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Advice thread - Newbie's first tournament

  • #1
    Moderators, Sports Moderators Posts: 40,053 mod Sparks


    Surprised we don't have a thread on this one already actually, given that for a newbie thinking of going to a tournament this is one of the first things you'd wonder about.

    So folks, what practical hints/tips/notes have you got for people going to their first tournament (whether it's a fullblown tournament or a one-day's rapidplay like the Bray or Galway events)?


Comments



  • Sparks wrote: »
    Surprised we don't have a thread on this one already actually, given that for a newbie thinking of going to a tournament this is one of the first things you'd wonder about.

    So folks, what practical hints/tips/notes have you got for people going to their first tournament (whether it's a fullblown tournament or a one-day's rapidplay like the Bray or Galway events)?

    1. Take your time - No point entering a tournament with an hour and a half on each side if you're going to bltiz through games. Particularly difficult for younger players with shorter attention spans, although I remember one man, easily mid 30s/early 40s, 4/4 in his debut tournament, playing a move within 30 seconds and leaving his queen en prise (although his opponent missed it!). On the flip side, a mate of mine who barely knew the rules played his first tournament in January and got 2 - mostly down to him sitting at the board for a full 2 1/2 hours in most cases.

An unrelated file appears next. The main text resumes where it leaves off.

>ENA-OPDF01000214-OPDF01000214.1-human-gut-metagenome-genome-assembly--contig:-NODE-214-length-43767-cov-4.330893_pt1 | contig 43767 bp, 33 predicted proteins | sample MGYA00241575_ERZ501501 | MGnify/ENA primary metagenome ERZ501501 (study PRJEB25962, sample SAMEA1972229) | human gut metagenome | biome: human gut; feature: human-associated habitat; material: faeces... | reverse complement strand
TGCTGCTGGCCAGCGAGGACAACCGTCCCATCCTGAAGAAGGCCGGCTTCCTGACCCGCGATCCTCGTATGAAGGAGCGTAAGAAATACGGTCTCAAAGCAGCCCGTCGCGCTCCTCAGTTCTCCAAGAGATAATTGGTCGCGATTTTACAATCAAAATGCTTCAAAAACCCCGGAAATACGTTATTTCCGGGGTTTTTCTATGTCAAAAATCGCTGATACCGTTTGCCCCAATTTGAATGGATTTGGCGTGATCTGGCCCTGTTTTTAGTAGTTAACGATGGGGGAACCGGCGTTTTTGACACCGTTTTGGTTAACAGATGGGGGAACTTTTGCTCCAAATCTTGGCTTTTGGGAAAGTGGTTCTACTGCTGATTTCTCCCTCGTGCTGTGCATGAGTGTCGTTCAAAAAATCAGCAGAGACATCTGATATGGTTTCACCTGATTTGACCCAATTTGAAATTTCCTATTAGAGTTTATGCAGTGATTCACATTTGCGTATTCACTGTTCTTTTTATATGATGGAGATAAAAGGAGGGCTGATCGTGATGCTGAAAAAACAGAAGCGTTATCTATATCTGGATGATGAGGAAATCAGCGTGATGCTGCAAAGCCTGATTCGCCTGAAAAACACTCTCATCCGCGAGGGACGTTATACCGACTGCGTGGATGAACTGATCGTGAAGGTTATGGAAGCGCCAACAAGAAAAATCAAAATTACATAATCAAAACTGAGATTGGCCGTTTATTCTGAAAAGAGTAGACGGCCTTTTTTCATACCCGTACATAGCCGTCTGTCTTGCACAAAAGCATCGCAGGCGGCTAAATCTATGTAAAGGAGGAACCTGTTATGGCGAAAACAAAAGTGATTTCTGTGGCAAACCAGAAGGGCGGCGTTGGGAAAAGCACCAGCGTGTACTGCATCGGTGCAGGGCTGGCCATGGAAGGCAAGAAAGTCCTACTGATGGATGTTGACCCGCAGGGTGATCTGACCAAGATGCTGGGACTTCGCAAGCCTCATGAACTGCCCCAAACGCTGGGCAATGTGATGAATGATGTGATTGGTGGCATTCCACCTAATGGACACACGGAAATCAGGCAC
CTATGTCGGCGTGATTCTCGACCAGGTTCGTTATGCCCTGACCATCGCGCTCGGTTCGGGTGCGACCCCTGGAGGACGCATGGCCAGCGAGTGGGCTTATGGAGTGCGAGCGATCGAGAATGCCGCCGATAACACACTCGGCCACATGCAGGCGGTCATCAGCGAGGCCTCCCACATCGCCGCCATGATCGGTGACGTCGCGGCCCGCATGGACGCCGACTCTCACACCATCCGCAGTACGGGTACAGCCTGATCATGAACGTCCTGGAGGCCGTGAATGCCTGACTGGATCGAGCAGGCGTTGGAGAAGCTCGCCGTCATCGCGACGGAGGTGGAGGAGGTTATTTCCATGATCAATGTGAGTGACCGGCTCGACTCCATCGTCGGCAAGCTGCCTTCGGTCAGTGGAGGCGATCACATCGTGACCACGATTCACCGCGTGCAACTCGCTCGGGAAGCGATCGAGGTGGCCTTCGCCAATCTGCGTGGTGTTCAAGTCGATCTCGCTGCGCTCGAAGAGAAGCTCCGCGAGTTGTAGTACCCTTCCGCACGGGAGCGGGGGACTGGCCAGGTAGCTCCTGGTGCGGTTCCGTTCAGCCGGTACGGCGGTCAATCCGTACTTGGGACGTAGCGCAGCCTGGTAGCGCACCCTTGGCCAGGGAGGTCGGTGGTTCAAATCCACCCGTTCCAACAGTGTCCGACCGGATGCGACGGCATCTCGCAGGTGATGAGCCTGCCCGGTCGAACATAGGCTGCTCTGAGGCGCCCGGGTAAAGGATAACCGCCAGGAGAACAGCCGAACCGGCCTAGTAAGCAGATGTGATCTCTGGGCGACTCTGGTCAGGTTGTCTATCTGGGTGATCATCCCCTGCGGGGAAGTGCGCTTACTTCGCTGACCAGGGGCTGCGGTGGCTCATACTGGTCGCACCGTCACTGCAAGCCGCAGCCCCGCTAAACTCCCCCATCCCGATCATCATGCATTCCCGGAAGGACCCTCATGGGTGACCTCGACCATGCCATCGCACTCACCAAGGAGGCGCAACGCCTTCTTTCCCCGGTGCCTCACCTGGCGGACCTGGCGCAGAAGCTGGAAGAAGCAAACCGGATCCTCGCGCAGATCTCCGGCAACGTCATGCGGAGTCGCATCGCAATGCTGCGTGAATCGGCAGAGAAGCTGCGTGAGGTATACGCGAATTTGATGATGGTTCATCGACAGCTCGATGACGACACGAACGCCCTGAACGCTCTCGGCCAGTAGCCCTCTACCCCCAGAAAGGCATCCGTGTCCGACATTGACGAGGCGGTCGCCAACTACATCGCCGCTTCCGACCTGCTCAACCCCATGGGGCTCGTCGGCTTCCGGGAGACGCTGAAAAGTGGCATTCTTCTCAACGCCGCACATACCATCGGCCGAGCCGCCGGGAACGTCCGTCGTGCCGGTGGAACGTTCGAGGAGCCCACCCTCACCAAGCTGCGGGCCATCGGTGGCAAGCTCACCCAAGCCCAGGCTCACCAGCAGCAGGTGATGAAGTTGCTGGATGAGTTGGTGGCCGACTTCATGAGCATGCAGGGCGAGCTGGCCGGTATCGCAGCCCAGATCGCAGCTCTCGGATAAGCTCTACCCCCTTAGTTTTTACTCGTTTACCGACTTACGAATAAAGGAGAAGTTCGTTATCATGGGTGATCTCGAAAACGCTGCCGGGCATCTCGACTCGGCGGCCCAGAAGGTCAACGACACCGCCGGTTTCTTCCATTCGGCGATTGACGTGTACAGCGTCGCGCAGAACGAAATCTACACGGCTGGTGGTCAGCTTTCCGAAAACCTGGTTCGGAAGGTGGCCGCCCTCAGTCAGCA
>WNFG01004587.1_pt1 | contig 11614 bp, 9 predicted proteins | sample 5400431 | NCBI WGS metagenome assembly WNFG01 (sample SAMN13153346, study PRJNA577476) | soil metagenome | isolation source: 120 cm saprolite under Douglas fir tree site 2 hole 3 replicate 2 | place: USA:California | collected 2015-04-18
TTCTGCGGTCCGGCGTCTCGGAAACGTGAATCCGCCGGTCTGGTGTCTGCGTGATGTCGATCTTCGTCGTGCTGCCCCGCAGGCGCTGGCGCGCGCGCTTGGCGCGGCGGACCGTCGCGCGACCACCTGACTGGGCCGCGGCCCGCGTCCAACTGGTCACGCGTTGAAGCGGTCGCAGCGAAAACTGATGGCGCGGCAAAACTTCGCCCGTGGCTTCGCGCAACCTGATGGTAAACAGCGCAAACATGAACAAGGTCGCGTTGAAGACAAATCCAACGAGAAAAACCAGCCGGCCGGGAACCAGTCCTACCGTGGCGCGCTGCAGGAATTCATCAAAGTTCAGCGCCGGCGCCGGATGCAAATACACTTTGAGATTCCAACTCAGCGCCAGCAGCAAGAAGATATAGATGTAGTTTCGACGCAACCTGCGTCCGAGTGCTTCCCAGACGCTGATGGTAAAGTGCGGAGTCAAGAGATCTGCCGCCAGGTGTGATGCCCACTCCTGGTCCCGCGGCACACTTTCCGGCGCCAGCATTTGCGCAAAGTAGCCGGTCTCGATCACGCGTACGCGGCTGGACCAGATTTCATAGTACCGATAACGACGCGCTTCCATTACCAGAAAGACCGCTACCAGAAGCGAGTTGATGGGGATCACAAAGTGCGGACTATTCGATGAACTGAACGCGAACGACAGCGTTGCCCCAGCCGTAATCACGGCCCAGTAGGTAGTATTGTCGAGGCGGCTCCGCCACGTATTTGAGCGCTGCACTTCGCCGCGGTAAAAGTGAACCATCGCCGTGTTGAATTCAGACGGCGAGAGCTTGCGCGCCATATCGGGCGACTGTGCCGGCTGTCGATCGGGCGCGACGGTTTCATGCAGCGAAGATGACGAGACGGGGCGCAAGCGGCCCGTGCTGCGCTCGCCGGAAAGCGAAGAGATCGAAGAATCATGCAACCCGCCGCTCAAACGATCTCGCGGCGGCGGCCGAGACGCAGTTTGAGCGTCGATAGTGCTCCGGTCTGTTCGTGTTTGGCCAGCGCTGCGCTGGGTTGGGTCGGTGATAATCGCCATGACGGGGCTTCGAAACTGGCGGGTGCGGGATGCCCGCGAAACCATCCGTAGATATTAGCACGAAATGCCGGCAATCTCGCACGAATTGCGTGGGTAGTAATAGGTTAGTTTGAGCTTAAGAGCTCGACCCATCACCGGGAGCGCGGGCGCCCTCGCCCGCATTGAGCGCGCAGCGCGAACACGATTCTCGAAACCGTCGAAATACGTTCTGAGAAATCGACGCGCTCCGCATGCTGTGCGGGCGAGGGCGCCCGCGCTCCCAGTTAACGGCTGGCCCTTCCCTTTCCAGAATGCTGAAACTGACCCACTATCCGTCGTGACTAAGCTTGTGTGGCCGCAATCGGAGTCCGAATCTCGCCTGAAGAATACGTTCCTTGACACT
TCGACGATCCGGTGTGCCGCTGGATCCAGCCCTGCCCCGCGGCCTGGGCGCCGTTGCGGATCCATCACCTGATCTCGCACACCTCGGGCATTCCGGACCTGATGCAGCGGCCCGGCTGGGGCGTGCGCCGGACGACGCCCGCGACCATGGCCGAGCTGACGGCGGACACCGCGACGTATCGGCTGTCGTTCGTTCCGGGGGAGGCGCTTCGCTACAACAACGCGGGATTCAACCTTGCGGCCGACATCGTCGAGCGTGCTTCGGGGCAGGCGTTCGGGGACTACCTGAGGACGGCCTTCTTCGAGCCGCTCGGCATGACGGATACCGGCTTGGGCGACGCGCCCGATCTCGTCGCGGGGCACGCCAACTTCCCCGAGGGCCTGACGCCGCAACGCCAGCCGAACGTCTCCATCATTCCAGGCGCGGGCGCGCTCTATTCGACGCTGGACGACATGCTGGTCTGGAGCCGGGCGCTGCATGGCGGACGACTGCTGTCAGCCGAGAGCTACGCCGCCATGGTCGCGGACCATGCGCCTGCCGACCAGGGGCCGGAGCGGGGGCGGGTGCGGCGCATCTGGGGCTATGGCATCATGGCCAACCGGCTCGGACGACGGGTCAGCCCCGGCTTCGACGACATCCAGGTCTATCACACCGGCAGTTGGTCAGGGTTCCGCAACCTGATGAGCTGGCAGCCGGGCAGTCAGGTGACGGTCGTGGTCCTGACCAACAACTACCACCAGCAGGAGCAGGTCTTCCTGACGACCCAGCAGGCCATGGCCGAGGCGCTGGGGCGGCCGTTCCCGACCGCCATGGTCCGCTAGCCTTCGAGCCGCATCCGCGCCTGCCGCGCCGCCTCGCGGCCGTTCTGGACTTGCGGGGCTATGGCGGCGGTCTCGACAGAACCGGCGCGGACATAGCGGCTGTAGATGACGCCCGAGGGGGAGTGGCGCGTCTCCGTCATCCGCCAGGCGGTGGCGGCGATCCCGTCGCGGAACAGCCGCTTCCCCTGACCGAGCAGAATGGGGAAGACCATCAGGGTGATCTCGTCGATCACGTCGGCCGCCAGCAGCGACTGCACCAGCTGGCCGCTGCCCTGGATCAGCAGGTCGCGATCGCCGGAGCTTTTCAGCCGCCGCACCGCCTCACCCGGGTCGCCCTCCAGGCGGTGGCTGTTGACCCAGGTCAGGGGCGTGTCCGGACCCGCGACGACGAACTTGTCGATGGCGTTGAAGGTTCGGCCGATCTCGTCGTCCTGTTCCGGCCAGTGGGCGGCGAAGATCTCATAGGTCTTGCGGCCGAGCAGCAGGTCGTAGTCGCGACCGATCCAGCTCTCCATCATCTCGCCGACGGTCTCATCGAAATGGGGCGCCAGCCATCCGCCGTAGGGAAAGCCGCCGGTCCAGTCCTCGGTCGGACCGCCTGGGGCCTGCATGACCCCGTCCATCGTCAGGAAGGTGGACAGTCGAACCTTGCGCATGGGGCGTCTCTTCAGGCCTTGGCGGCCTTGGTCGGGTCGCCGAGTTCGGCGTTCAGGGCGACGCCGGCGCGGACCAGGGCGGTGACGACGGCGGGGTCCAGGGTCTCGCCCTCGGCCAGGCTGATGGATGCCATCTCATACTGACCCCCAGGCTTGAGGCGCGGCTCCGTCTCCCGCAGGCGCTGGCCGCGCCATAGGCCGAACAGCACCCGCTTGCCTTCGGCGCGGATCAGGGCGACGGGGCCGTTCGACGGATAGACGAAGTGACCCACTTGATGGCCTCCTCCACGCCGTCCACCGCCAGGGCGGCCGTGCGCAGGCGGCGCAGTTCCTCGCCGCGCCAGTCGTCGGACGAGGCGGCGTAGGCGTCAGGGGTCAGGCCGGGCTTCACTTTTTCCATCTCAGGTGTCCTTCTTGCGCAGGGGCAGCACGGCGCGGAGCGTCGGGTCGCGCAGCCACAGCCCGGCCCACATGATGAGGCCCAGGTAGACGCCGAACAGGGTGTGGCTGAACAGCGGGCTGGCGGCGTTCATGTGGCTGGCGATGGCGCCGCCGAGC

2. If you see a good move, look for a better move -A real gem of advice I got before my first tournament. When you notice you can take a free pawn with your knight, most beginners would jump in and immediately take it, not noticing that their bishop was threatening a rook on the other side of the board. Often the difference between winning and losing, particularly in the lower sections.